At Ford, we are developing a highly trained, commando force that is more than 2,000 strong. We train them in an intensive three-month Six Sigma course to become our black belts, and they will not only be our practitioners, but will teach our green belts.
We believe Six Sigma is the right approach to creating a genuine customer-driven quality learning culture, and nothing less is equal to the new challenge.
Six Sigma was employed in most companies as a means of gaining cost efficiency. At Ford, every Six Sigma target is defined entirely by careful measurement of what the customer sees as most valuable right now.
When customer needs shift, so do our targets. It's asymmetric, and responsive. Most quality programs, for example, take three to four years to show results. Six Sigma used a concentrated, virtually storm trooper approach, which produces results in months... not years.
So we're redefining ourselves as a company of decision makers. Giving
every employee and supplier the facts, Ford Production System tools, and rapid response in Customer-Driven Six Sigma.
The third essential to asymmetric quality is realizing that every one of your approaches must be flexible, and instantly adaptable.
To be successful in an environment where challenges crop up everywhere and from anywhere, you have to accept the possibility of uncertainty, and be ready for surprises and ambiguities. Any part of an asymmetric world that is fixed and inflexible is secondary to one that can respond and change.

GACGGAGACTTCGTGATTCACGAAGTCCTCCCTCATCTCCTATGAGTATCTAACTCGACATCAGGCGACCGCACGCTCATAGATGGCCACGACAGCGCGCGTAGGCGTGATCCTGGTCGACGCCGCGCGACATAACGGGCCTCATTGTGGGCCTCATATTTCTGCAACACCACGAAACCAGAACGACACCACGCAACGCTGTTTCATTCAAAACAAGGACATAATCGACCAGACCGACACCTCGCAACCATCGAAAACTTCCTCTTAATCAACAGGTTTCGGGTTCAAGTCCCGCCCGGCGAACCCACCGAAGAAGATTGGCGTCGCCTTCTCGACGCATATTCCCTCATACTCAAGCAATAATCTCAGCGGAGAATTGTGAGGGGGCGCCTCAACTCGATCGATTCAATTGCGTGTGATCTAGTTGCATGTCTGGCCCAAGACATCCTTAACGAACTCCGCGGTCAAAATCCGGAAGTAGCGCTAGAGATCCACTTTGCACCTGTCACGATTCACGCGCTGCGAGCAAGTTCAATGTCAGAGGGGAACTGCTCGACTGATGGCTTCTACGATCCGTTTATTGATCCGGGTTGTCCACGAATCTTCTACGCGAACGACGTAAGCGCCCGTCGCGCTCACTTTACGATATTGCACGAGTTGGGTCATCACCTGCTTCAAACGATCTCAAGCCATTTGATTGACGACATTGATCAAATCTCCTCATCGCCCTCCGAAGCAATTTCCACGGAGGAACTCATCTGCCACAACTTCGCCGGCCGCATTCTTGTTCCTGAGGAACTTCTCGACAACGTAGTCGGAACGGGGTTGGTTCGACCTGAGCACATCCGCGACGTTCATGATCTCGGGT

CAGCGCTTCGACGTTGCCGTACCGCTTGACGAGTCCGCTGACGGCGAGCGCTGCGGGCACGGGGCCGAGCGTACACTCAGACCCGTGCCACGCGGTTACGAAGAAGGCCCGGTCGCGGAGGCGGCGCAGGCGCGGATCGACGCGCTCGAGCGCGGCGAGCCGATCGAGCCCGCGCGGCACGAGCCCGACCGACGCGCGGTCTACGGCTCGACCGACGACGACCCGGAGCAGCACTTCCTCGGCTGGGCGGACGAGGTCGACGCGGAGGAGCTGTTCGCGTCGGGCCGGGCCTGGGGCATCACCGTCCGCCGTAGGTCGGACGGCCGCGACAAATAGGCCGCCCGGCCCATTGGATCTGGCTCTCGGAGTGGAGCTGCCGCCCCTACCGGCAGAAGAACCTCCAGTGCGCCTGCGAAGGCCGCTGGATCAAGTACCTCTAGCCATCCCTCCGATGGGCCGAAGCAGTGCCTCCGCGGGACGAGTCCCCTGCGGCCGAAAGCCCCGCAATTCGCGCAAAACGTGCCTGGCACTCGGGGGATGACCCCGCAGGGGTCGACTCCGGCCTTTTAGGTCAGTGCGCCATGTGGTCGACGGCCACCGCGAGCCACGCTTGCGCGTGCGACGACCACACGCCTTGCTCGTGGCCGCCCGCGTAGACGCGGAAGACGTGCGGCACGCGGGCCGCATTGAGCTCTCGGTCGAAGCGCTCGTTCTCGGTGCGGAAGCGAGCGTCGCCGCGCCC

Ford Production System is not absolute order, but a set of tools to be used as the immediate situation dictates to achieve outstanding and consistent outcomes. Every employee must understand the broad objectives so well as to be able to respond when necessary, as necessary.
In all of this, there is a fourth challenge of an asymmetric world. In many ways it is more prevalent, and more pervasive, than any other aspect of our time. I'm talking about the expectation of speed.
By eliminating the impediments to information flow, we've increased the pace of change exponentially. The ability to access, store, calculate, and share in nanoseconds what once took thousands of researchers years to accomplish, has radically accelerated the learning curve.
Knowledge builds on knowledge at an ever-increasing rate. In fact, the total store of accumulated human knowledge in every field is actually doubling every three to seven years now.
Companies everywhere are attempting to respond. Many books right now talk about the "virtual corporation." Virtual companies, like virtual reality, become anything the consumer wants it to be, at any given moment, in any milieu.
In his latest book, Bill Gates said that this new decade is all about velocity. It's about "how quickly business itself will be transacted." In fact, Gates said, "When the increase in velocity is great enough, the very nature of business changes."
Agility, responsiveness, flexibility, and robustness, which is often a synonym for "speed," are the watch words. That's the new reality of our asymmetric age-- a world without barriers that has opened up roads without speed limits.